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Samuel T. Flamma, Sr v. City of Atlantic City

January 25, 2011

SAMUEL T. FLAMMA, SR., PLAINTIFF-RESPONDENT,
v.
CITY OF ATLANTIC CITY, DEFENDANT-APPELLANT, AND LORENZO LANGFORD AND ATLANTIC CITY VULCANS, DEFENDANTS.



On appeal from the Superior Court of New Jersey, Law Division, Atlantic County, Docket No. L-9324-06.

The opinion of the court was delivered by: Cuff, P.J.A.D.

NOT FOR PUBLICATION WITHOUT THE APPROVAL OF THE APPELLATE DIVISION

Submitted: March 10, 2010 -

Before Judges Cuff, C.L. Miniman, and Waugh.

The opinion of the court was delivered by CUFF, P.J.A.D.

Plaintiff Samuel T. Flamma, Sr., is an Atlantic City firefighter. He filed a complaint against defendant City of Atlantic City (City) and various other parties when he was not appointed to captain during the effective term of a promotional list on which he was highly ranked. In his complaint, plaintiff, a Caucasian, alleged that the City engaged in reverse racial discrimination in violation of the Law Against Discrimination (LAD), N.J.S.A. 10:5-1 to -49, by refusing to promote him from the effective promotional list in the face of vacant positions. He further alleged that the City appointed African-Americans to the position of captain soon after expiration of the promotional list.

Following denial of the City's motion for a directed verdict, the trial judge submitted the case to the jury. Among the issues submitted to the jury was whether "a captain position was available." The jury returned a verdict in favor of plaintiff and awarded him $40,000 for lost wages, and $300,000 in punitive damages. The trial judge awarded attorneys' fees of $61,110, plus a fee enhancement of $14,107.50, $1,530.24 in costs, and $4,527.65 for pre-judgment interest. The judge also granted plaintiff equitable relief in the form of retroactive seniority at the rank of captain effective April 1, 2005, and ordered the City to fund plaintiff's pension commensurate with the retroactive rank of captain.

On appeal, the City argues that plaintiff was ranked fourth on the list promulgated by the Department of Personnel, and there were only two open or vacant positions. It argues that plaintiff could not and did not prove that a vacancy existed during the effective date of the promotional list to which plaintiff could have been appointed; therefore, he was not qualified for a position for which the employer was hiring. Accordingly, the City argues that its motions for directed verdict should have been granted.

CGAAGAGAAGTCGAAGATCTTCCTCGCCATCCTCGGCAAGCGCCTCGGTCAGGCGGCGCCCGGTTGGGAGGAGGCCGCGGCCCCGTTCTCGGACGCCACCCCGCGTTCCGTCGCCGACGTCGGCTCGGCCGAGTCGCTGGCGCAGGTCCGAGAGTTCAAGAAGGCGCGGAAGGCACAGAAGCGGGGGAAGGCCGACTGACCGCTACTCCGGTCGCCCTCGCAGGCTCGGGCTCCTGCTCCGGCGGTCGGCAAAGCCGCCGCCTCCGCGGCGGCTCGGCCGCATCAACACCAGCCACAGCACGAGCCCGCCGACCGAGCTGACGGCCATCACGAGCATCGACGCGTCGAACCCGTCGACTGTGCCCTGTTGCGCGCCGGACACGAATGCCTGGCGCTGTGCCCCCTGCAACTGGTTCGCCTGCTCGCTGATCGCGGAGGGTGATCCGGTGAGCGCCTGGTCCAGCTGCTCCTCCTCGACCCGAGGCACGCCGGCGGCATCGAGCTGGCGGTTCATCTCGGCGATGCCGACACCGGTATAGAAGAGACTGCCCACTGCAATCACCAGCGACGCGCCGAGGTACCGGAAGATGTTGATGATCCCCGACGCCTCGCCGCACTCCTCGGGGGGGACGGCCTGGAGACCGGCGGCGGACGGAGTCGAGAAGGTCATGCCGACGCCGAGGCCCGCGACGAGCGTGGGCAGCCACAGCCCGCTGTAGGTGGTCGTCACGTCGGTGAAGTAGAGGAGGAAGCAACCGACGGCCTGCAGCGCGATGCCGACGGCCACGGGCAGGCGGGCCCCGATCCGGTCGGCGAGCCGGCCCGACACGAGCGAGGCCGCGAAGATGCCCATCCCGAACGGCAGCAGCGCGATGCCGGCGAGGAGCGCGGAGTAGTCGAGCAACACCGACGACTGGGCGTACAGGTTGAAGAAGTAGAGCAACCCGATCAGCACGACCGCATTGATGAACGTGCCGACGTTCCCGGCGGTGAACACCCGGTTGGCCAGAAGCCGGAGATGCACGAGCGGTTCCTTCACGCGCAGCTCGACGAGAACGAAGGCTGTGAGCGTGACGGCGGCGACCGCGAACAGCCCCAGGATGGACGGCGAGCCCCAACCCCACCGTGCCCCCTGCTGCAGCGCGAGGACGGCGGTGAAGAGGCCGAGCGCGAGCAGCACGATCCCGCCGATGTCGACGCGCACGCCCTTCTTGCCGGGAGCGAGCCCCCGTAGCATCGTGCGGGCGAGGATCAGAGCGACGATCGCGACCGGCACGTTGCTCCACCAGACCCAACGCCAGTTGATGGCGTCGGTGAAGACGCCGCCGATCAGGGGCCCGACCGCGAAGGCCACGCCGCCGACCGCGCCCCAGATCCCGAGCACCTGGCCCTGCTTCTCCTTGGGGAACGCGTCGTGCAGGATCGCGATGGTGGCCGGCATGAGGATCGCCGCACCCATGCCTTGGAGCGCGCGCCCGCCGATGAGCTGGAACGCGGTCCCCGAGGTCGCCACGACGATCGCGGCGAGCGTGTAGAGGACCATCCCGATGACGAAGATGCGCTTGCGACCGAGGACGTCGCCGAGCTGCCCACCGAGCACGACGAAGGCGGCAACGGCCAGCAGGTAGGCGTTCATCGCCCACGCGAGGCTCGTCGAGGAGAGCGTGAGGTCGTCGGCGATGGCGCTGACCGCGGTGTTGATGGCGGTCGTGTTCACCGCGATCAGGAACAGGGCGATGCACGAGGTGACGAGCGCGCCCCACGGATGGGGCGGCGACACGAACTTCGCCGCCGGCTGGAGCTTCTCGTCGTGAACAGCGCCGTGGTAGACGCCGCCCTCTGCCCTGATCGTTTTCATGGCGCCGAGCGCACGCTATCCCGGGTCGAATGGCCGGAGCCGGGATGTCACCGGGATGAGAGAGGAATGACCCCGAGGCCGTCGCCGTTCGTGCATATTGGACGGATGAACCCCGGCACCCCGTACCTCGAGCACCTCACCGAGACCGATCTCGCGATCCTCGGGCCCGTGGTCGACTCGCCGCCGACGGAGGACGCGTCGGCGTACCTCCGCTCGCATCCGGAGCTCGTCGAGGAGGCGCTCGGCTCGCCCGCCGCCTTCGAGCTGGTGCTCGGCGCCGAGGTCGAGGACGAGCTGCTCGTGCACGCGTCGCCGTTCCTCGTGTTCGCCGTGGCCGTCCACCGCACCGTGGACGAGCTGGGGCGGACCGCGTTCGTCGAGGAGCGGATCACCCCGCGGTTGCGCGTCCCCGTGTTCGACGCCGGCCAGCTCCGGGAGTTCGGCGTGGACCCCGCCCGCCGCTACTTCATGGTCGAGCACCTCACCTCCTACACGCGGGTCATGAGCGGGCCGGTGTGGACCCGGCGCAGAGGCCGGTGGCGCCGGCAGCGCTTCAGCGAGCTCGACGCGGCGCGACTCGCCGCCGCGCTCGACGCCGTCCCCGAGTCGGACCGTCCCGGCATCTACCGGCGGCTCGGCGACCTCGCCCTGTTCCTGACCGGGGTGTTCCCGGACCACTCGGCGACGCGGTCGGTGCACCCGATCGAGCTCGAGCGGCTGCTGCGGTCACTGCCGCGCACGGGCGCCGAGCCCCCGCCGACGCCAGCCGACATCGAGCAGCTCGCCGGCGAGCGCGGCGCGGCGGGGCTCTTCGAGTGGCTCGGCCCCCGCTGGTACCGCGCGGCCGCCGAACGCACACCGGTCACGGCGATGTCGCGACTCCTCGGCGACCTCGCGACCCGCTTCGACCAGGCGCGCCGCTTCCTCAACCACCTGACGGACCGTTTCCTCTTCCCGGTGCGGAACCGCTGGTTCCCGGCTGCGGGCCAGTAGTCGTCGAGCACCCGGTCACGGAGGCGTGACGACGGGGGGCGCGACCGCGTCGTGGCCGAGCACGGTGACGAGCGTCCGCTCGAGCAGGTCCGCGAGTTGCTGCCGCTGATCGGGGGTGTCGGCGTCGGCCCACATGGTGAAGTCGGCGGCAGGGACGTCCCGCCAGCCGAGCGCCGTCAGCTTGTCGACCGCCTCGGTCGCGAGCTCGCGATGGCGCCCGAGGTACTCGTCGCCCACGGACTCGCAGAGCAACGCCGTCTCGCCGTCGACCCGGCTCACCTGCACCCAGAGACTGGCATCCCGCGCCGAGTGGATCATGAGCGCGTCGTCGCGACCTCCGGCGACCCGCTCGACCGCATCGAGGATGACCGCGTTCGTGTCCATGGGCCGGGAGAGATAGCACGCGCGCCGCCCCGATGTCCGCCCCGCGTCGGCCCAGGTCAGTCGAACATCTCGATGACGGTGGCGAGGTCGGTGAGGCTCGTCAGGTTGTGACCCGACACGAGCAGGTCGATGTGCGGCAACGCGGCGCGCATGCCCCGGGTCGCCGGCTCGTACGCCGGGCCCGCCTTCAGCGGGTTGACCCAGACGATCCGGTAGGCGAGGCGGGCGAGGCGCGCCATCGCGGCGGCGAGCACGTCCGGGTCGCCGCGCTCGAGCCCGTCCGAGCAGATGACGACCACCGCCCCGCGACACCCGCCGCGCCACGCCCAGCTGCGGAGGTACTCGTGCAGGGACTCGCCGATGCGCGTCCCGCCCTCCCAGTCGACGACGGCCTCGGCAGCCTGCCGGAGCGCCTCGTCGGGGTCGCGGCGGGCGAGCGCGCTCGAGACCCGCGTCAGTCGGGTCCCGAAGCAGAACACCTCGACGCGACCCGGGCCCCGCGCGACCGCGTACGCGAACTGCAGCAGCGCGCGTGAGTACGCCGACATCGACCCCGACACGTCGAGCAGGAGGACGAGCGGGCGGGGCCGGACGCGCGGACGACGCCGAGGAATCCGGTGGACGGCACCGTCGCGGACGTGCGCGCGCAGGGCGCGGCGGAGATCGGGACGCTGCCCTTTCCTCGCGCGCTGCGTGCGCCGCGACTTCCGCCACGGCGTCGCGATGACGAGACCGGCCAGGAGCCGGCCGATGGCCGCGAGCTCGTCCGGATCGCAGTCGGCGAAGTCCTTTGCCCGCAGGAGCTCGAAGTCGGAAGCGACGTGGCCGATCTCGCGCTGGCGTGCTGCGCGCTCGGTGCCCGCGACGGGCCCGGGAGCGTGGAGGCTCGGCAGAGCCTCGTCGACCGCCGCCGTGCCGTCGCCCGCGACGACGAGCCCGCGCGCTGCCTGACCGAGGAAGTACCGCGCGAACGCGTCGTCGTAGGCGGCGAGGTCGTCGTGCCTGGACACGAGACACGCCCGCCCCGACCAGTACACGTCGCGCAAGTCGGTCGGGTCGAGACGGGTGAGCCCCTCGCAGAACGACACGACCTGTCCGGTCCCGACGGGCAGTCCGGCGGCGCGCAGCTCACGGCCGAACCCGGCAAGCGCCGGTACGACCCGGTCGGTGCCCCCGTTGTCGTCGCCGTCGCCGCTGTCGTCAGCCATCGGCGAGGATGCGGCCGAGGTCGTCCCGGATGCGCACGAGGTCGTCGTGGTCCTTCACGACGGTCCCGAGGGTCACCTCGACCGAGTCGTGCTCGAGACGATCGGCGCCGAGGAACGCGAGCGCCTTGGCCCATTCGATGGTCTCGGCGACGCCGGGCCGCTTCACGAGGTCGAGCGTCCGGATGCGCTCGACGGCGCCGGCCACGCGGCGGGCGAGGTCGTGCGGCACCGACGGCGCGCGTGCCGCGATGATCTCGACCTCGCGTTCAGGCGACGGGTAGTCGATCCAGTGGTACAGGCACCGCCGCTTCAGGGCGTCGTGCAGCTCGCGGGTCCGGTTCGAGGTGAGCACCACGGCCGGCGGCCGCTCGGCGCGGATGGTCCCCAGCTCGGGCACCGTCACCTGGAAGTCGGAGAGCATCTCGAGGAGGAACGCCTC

The City also argues that the punitive damage award must be vacated because the judge allowed the jury to consider the City's financial condition and also allowed the jury to consider that two firefighters appointed to the captain position received retroactive pay awards from the City. Finally, the City contends that the attorneys' fee award is excessive because the judge granted an improper twenty-five percent enhancement and also awarded a contingent fee for costs and post-judgment work.

We reverse. The issue of whether plaintiff was a victim of reverse racial discrimination was founded on the existence of a vacancy during the effective term of the promotional list. That issue, in turn, cannot be resolved without reference to the law governing promotions in a Civil Service personnel system. Here, the factual record developed by plaintiff, viewed in accordance with the law governing promotions, barred relief. Moreover, even if the question had been properly submitted to the jury, the instruction provided was woefully inadequate to allow the jury to properly resolve the issue.

Samuel Flamma has served as a firefighter with the Atlantic City Fire Department (ACFD) since 1982.*fn1 On February 1, 2008, Flamma assumed the rank of captain; he is assigned to Engine 7, Platoon 2. He had sought this position since he sat for the promotional exam in 2000. His efforts to obtain this promotion are the subject of this appeal.

From March 1, 2004 until March 1, 2007, the ACFD table of organization called for fifty fire captains in the Suppression Unit and five fire captains in the Prevention Unit. The ACFD budgeted for fifty positions. A firefighter who desires to obtain a promotion must take an examination administered by the Civil Service Commission.*fn2 Plaintiff did so in 2000 and was ranked 26A on the list promulgated by the agency and certified to ACFD. The list was effective April 12, 2001, and was set to expire on April 11, 2004. See N.J.S.A. 11A:4-6. The list was extended for an additional year and expired on April 11, 2005. See ibid. By March 1, 2004, many eligible individuals on the list had been promoted or retired; therefore, plaintiff had moved up to the fourth position of interested eligibles on the list. Andrew Gaffney, Christopher Heald, and Kevin Stransky, all Caucasian males, preceded plaintiff on the list.

A municipality that participates in the Civil Service system must designate to the Commission, the person or entity who will serve as the appointing authority. In the City, the appointing authority was the Mayor. He promoted firefighters to the rank of captain based on the candidate's rank on the list certified by the Commission. He did not pick from the top three candidates, as permitted by the Civil Service Law, N.J.S.A. 11A:4-8, but from the "[t]op of the list down."

On August 1, 2004, Captain Michael Sykes retired. At the same time, Captain Joseph Haney was on leave due to illness. Therefore, in September 2004, Chief John J. Bereheiko directed Deputy Chief Victor Francesco to prepare paperwork to promote firefighter Gaffney to the permanent position of captain to replace Sykes and to appoint firefighter Heald to a temporary captain's position during Haney's leave of absence. Gaffney and Heald were ...


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